CDC Report Finds 3 in 10 Veterans Use Tobacco, Showing Need to Do More to Help Them Quit

Statement of Matthew L. Myers, President, Campaign for Tobacco-Free Kids
January 11, 2018

WASHINGTON, D.C. – A new CDC report issued today shows that U.S. military veterans use tobacco at much higher rates than non-veterans. This report underscores the need to do more to help both veterans and active duty military personnel quit smoking and other tobacco use in order to protect their health, improve military readiness and reduce related health care expenses, which cost the Veterans Health Administration alone an estimated $2.7 billion a year.

Utilizing data from the National Survey on Drug Use and Health, the CDC reported that about 3 in 10 military veterans (29.2 percent) were current users of tobacco products during 2010-15. Current use (in the past 30 days) among veterans was highest for cigarettes (21.6 percent), followed by cigars (6.2 percent), smokeless tobacco (5.2 percent), roll-your-own tobacco (3.0 percent), and pipes (1.5 percent). Electronic cigarettes were not included in the survey.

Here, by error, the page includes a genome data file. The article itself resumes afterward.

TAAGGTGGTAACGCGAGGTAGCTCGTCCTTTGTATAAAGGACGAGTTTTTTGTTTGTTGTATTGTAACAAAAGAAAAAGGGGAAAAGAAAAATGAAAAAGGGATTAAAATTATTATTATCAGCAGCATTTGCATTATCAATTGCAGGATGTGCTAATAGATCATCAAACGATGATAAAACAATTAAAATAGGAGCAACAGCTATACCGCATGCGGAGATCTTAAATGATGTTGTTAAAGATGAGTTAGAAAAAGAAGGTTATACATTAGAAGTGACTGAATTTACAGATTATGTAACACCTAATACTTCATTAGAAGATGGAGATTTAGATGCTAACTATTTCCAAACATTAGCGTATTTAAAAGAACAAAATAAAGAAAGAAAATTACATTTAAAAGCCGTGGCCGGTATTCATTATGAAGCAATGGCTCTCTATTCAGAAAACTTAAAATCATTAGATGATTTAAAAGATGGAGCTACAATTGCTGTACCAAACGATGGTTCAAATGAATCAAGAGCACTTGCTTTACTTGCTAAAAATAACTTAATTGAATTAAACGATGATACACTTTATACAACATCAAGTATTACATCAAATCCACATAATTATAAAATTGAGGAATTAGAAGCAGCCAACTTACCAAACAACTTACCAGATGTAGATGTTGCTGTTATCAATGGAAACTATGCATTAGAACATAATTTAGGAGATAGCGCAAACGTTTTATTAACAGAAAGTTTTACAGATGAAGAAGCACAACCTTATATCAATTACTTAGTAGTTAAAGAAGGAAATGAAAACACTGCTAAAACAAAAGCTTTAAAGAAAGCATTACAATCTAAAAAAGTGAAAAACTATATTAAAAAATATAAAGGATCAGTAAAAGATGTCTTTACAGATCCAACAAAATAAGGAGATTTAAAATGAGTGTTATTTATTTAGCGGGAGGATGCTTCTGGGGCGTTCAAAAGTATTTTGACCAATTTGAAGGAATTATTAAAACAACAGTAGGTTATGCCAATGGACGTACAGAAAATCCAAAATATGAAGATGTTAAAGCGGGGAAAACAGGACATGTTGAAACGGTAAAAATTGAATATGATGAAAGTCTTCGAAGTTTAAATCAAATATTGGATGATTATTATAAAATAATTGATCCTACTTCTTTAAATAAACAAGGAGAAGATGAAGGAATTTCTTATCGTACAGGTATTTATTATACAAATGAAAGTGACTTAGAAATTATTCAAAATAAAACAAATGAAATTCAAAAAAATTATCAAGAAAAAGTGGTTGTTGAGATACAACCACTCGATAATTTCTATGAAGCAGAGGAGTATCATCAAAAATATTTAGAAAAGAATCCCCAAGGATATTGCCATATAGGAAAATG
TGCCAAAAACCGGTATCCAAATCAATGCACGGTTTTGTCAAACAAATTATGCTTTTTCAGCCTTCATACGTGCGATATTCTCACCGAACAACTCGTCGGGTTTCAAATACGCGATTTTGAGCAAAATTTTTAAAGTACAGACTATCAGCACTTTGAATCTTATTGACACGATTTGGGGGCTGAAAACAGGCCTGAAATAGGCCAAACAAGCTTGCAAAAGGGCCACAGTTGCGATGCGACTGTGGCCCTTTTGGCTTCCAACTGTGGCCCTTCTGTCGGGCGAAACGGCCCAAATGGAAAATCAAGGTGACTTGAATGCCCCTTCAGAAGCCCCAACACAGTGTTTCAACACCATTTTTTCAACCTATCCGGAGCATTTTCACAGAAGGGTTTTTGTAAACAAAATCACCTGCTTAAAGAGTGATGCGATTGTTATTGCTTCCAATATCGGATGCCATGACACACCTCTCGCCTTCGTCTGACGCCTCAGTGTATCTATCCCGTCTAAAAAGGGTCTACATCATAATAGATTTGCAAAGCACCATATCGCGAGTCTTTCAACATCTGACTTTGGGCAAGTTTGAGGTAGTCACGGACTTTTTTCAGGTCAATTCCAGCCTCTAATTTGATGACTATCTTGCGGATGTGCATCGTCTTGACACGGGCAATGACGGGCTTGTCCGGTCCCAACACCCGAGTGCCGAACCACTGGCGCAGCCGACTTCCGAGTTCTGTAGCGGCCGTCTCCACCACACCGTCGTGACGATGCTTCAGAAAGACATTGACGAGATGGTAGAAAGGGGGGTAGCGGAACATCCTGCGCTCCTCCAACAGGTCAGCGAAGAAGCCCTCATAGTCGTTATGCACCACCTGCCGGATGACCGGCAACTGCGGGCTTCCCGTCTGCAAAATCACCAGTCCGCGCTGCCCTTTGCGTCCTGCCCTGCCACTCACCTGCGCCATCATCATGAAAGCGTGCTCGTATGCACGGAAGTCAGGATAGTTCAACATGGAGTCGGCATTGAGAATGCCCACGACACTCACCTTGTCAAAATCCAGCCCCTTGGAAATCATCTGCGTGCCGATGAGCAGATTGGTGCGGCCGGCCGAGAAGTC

Historically, tobacco use has been higher among military veterans than non-veterans, and the report confirms this is still the case for both males and females in all age groups except males 50 and older. The report also points out that more than a third of active duty military who smoke started after enlisting.

This report demonstrates the need to redouble efforts to prevent and reduce tobacco use among both active duty military personnel and veterans. The Departments of Defense and Veterans Affairs should actively promote the availability of smoking cessation treatments, including both counseling and FDA-approved medications.

Other strategies recommended in today’s CDC report include implementing smoke-free policies at military installations and VA medical facilities, increasing the sale age for tobacco products to 21 on military bases (tobacco 21 laws have been enacted by 5 states and more than 285 localities nationwide), and eliminating tobacco product discounts through military retailers.

Tobacco use, which kills more than 480,000 Americans annually, takes an enormous toll on the health and physical fitness of our military personnel. Service members who use tobacco are more likely to drop out of basic training, sustain injuries and have poor vision, all of which compromise readiness. The high rate of tobacco use among military members is a financial burden on both DOD and VA healthcare systems because of the high costs of treating patients with diseases caused by smoking. During 2010, the Veterans Health Administration spent an estimated $2.7 billion on smoking-related outpatient health care, prescription drugs, hospitalization, and home health care.